The Biden administration announced the end of the COVID-19 pandemic declaration on May 11, 2023. While the news has been dominated by the end of the Title 42 declaration, employers are facing uncharted waters, as well. Many employers created various workplace mandates, including vaccination requirements, social distancing, use of personal protective equipment, and payment of various COVID-19 needs. Federal and state regulations provided legal cover to employers to create these various COVID-19 mandates and financial assistance.

The EEOC has warned that regulations in place related to COVID-19 should not be abandoned wholesale. The EEOC has provided updated guidance for employers to navigate a post-pandemic workforce.

The main EEO laws impacted are:

  • the Americans with Disabilities Act;
  • Title VII of the Civil Rights Act of 1964, specifically religious objections; and
  • the Age Discrimination in Employment Act (ADEA).

The Genetic Information Nondiscrimination Act (GINA) is implicated to a lesser degree.

A non-exhaustive list of issues most important to employers are:

  • whether employers may ask about COVID-19 symptoms;
  • why an employee was absent from work;
  • COVID-19 vaccination requirements; and
  • whether exemptions to a vaccination requirement should be granted.

The EEOC’s guidance still permits employers to ask employees whether they have COVID-19 symptoms and screen for symptoms when reporting to work if it is a business necessity. Keeping a productive workforce free of COVID-19 could be a business necessity.

However, an employer cannot ask if an employee’s family member has COVID-19 symptoms. An employer may still inquire with employees why they were absent from work and ask for a provider’s note. Employers may also bar employees from entering the workplace if they present COVID-19 symptoms.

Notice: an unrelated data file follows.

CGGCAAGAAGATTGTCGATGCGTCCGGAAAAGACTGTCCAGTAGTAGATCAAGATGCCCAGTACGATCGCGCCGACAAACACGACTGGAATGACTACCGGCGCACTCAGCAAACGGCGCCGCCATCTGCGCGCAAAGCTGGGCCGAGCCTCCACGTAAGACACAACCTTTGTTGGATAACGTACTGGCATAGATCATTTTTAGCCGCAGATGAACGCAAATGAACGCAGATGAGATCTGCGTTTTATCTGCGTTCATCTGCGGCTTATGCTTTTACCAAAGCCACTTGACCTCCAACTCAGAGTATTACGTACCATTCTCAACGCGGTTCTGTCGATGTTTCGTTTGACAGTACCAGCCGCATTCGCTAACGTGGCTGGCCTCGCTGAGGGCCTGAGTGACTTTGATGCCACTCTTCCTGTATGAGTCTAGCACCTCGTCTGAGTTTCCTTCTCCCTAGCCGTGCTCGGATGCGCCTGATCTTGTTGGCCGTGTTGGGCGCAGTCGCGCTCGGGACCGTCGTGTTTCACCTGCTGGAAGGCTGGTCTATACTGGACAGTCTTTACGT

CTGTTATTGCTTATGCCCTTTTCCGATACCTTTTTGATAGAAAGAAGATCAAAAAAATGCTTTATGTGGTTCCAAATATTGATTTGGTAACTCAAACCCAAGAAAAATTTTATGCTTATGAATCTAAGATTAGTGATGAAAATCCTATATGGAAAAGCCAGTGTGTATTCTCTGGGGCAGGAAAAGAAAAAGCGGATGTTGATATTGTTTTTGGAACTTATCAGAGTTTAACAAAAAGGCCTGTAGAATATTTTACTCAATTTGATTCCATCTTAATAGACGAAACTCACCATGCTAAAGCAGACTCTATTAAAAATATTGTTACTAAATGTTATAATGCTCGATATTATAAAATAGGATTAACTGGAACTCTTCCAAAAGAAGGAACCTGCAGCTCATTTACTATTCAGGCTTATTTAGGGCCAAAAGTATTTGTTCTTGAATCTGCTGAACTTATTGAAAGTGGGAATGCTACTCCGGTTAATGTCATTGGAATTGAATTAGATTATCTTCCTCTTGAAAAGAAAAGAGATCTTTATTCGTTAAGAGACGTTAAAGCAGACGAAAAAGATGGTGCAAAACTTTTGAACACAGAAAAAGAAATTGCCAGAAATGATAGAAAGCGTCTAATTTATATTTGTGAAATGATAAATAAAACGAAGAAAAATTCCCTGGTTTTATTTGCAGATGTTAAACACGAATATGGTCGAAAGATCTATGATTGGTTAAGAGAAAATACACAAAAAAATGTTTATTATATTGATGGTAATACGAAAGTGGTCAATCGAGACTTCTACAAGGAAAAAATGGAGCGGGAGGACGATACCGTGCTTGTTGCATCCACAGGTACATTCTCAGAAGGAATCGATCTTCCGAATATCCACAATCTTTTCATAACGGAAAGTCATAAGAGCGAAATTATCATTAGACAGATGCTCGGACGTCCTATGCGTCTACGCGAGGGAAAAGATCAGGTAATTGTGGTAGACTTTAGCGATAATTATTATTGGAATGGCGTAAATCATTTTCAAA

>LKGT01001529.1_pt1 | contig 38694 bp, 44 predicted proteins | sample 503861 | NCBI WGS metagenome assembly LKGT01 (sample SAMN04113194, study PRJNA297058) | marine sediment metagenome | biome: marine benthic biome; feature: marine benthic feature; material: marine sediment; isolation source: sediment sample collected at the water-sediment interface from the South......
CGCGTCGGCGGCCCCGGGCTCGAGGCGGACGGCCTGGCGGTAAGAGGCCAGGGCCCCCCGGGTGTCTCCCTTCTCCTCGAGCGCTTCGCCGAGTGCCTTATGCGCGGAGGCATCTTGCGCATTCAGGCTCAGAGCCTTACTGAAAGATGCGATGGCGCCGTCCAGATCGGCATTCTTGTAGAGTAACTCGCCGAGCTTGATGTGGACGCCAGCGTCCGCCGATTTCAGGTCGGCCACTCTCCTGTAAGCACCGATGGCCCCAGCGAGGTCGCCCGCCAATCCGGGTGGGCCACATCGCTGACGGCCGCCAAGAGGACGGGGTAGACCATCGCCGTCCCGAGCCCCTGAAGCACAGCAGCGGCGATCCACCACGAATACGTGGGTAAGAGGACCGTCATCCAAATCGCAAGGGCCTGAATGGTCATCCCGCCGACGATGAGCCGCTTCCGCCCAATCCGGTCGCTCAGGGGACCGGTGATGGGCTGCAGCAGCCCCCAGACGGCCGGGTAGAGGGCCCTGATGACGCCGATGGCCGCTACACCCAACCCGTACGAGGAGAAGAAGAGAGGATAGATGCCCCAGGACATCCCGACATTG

Workplace vaccine requirements and accommodations based on religious belief or disability remain unchanged. An employer may require COVID-19 vaccines as a condition of employment so long as religious beliefs and disabilities are accommodated to the extent required by law.

Currently, an employer may inquire into the religious belief or disability to determine whether an accommodation will be offered or the type of accommodation to offer. An employer need not accommodate a religious belief or disability if it would create an undue hardship. A non-exhaustive list of factors to consider for accommodation include:

  • The nature and cost of the accommodation needed.
  • The overall financial resources of the facility making the reasonable accommodation, taking into account the number of people employed at the facility and the facility’s expenses.
  • The overall financial resources, size, number of employees, and type and location of facilities of the employer (if the facility involved in the reasonable accommodation is part of a larger entity).
  • The type of operation of the employer, including the structure and functions of the workforce, as well as the geographic separateness and the administrative or fiscal relationship of the facility involved in making the accommodation to the employer.
  • The impact of the accommodation on the operation of the facility.

Accommodations and undue hardships should be determined on a case-by-case basis, preferably with input from legal counsel.

The EEOC’s guidance is subject to change while the contours of the end of the COVID-19 pandemic declaration are being defined.

This is not legal advice and should not be construed as creating an attorney-client relationship. This article provides commentary only on the topics discussed herein.